Ann Brenoff, the Hot Property columnist since last year. She's leaving April 17, after 18 years at the Times, much of that on the desk that produces the editorial pages and Op-Ed section. "My plan is to run my own business -- offering after-school enrichment programs to schools, all centered on writing....I'm paying $50 an hour (course is an hour a week for 8 weeks) to any unemployed print journalist who would like to run a newspaper club in a school near their home. Tell them to contact me at"

No mention on how she plans on being able to pay $50 per hour. Perhaps it's being funded from her generous severance package...

Susannah Rosenblatt, a Metro reporter who for a time had the county beat. Her email to the newsroom:

From: Rosenblatt, Susannah
Sent: Tuesday, March 24, 2009 1:38 PM
To: yyeditall
Subject: Happy trails

Heartfelt thanks for five years of learning and opportunity, and to all who made the journey fun.

Lovely people make this newspaper.

Here's to weathering the storm,

Batten down the hatches, Susannah. Don't want to wind up like the folks on the S.S. Minnow...

Roger Bournival said...

On a more temperate note...

Of course, both are the antithesis of the columnist-as-cheerleader model favored by fans afflicted with a predilection against encountering objectivity and perspective.

In other words, intentionally pissing off fans and readers (let's assume, for argument's sake, they are one and the same) is a testament to the noble columnist's objectivity and perspective (whatever the latter's supposed to mean).

Criticism of said columns by 'basement-dwelling blogger boys' (a rough, but accurate portrayal of well, us! by yourself, Shank and other defenders of the ever-shrinking, dying dead-tree media) is thus minimized and summarily dismissed.

Failure to incorporate self-analytical and self-correcting procedures in one's work product results in a recursive process that reduces the eventual answer to zero.

Thus, it is little wonder that a) Shank is hated by an ever increasing number of (from the Globe's perspective) readers, and b) on a macro level, why the Globe's readership is ever dwindling like the remnants of a white dwarf star.

Is that good business sense, OB?

Care to know why I haven't bought this fuckin' rag on a regular basis since 1995? I blame Shank!

Do you have the Saturday circulation numbers yet? Thanks in advance!

ObjectiveBruce said...

Never trust a journalist who rips another journalist claiming "spoon fed" sources. Rare indeed is the news story that has been broken without someone with an agenda getting a big mouth.

Never bother with a reader who claims disagreement with a writer is the result of an intent to intentionally (tick) him off.

AS for logic, what comes from Schilling about Shaughnessy is pure demagoguery. He saw that there were some people who didn't like the columnist, assumed it was a widely held belief, and set out to make himself the hero of this segment by launching attacks consisting of little more than name-calling. Schilling's biggest argument seems to be that the columnist never played major league baseball. Every time the Schilling tries to go on the offensive rhetorially, he sounds like John Kerrigan or Louise Day Hicks serving up slogans sans substance. Sure, Shaughnessy doesn't provide a treatise every time he takes a rip and Schilling is certainly entitled to jab and run as well. But its all based in a premise that Shaughnessy doesn't like Our Heroes and Our Teams and is therefore a horrid human being, rather than rational discussion of the observations made. A columnist's job is not to be a fan, despite the hypersensitivity of people with an emotional investment sports.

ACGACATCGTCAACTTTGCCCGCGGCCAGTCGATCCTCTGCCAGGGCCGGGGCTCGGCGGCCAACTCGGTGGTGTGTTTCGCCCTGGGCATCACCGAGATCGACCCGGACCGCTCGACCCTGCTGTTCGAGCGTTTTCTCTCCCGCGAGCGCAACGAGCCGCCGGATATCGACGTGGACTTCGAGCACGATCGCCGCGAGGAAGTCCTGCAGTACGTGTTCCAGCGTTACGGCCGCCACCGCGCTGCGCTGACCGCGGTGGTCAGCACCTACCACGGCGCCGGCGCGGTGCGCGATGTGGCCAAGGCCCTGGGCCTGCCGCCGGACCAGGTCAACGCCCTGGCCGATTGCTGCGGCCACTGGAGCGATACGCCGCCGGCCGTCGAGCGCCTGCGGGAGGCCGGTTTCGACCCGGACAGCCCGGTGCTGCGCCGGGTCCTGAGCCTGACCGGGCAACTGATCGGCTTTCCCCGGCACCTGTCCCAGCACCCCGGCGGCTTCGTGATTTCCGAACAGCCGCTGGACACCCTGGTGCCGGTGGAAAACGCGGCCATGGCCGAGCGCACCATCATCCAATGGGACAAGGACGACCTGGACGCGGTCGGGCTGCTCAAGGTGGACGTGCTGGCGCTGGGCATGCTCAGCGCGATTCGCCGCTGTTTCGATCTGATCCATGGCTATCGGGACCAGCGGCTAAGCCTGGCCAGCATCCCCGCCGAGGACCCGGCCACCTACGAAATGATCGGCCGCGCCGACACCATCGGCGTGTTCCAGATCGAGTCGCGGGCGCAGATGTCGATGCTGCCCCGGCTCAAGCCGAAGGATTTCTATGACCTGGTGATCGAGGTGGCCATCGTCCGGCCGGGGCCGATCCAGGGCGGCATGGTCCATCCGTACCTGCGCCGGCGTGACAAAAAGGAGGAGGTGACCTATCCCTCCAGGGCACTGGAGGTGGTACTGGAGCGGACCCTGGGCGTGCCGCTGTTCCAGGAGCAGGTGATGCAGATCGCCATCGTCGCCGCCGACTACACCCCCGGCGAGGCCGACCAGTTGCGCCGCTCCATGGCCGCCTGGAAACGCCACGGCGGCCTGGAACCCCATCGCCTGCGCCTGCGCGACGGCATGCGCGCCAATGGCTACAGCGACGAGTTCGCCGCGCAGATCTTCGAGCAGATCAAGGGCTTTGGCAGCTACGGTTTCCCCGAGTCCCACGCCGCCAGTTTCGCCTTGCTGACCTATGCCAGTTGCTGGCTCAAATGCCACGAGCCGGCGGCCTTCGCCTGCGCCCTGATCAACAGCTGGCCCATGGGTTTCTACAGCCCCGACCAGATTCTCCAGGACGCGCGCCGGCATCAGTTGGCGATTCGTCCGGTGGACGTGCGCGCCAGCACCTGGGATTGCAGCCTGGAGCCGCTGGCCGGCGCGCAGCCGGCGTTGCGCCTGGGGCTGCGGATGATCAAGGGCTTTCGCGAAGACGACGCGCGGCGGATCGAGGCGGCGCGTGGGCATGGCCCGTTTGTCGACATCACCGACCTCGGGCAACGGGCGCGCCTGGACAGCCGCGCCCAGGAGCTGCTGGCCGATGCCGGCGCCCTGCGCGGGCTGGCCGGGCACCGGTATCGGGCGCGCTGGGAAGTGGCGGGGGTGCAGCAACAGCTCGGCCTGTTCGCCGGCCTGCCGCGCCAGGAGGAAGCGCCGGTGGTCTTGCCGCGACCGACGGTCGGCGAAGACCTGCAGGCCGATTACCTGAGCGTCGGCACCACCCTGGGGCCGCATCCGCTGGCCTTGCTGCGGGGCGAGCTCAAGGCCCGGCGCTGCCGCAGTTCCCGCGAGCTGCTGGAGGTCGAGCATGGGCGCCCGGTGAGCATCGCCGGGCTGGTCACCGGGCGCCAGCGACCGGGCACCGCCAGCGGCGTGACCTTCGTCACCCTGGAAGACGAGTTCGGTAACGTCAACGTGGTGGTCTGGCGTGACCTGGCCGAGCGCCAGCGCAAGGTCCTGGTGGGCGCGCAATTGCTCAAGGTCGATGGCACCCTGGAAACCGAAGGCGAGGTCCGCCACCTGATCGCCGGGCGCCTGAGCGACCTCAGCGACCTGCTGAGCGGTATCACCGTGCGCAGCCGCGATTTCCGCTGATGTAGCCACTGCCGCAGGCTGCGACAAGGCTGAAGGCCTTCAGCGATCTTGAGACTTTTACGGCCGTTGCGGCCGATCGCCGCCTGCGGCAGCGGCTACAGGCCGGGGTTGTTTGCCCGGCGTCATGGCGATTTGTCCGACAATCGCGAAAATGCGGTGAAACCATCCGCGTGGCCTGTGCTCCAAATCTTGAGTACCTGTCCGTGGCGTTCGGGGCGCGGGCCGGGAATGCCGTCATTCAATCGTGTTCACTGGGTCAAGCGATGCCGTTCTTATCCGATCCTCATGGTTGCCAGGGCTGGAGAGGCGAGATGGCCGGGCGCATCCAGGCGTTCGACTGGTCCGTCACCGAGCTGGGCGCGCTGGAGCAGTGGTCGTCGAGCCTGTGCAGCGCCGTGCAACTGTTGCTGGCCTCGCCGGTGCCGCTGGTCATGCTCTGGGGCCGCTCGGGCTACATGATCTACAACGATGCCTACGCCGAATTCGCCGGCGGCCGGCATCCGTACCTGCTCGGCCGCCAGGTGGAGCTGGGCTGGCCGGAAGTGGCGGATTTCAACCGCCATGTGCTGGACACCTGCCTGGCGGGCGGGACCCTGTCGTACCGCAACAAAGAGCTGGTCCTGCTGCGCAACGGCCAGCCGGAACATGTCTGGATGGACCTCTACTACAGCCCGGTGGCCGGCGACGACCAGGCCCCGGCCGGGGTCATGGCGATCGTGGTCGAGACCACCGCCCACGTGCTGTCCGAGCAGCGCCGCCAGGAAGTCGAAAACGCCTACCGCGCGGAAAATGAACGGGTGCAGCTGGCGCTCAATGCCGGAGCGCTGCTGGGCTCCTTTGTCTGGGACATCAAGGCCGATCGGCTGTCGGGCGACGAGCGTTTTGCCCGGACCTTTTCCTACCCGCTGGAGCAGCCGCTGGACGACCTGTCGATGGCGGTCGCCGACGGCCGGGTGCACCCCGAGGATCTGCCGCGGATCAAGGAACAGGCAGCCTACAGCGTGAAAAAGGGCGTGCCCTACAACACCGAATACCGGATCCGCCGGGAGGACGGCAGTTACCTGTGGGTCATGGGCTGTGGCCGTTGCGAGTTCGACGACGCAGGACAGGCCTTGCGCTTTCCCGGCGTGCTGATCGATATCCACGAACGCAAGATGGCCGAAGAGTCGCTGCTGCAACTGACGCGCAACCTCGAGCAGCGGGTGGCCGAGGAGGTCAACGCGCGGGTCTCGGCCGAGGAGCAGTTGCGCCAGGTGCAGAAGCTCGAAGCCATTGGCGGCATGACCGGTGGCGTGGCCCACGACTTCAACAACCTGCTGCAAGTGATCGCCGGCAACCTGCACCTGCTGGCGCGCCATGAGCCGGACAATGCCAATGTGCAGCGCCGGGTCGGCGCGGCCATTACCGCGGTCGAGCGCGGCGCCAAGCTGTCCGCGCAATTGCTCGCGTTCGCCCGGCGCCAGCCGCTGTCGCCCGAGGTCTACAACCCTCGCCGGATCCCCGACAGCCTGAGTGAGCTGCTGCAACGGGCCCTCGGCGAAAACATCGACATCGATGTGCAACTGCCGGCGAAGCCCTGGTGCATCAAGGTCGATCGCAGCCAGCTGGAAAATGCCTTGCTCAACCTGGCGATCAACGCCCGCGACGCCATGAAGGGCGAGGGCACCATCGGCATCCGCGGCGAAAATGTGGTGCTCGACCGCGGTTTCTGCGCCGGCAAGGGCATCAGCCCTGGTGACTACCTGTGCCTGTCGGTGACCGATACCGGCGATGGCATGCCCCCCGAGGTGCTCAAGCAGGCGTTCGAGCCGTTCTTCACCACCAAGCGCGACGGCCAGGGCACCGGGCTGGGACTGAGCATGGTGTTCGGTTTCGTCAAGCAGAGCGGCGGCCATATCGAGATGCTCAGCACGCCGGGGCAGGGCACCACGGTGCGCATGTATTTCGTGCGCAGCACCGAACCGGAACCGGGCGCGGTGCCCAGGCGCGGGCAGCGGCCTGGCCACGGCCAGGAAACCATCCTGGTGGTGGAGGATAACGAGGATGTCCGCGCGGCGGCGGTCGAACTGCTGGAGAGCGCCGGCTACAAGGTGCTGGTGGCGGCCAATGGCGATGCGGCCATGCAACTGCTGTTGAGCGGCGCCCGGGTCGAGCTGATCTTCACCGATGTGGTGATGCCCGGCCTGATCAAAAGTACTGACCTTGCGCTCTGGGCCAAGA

Maybe I have some sympathy since I recall the schoolyard roastings I received for suggesting that Joel Horlen, and not Jim Lonborg, deserved the 1967 Cy Young Award (I was right) or that Gordie Howe was better than Bobby Orr (I was wrong).

JERRY G said...


You entire entry is ludicrous. See my most recent posting.

dbvader said...

OB, Are you going to respond to my point about CEDE and admit your ignorance?

Anonymous said...


"Maybe I have some sympathy since I recall the schoolyard roastings I received for suggesting that Joel Horlen, and not Jim Lonborg, deserved the 1967 Cy Young Award..."

Ahhh. No wonder you hate the Internet, bunky.

It's a generational thing. So pull up a chair by the fire, put some albums on the hi-fi, and read the latest Red Smith column.

Your pal,


ObjectiveBruce said...

Actually, my response on Cede was posted 24 hours (at 10:35 AM, March 25, 2009)before you complained about the lack of a response VB.

Rather than extensive discussion about the 1978 rewriting of Article 8 of the Uniform Commercial Code, or about Securities and Exchange Commission rulemakings in the aftermath of the paper avalanche of the late 1960s, I have explained the situation that made gave Cede and the NYSE controlling interest over Time Inc. in the years following the paper avalanche of the go-go 1960s (when the markets actually had to take Wednesday afternoons off for about six months to catch up on paperwork.)

However to recapitulate:
IN the early 1970s, there was no mandatory requirement that the registered shareholder provide the securities-issuer with information as to where proxy materials could be sent to reach the ultimate stake-holder.

Cede voted certain of the shares and withheld many shares. The result was control.

It doesn't vote the shares now. Two major reasons: a) 1970s rule-makings and UCC revisions required that registered shareholders and equities issuers make sure the stakeholders are sent proxy material and b) securities transfer has been largely "dematerialized"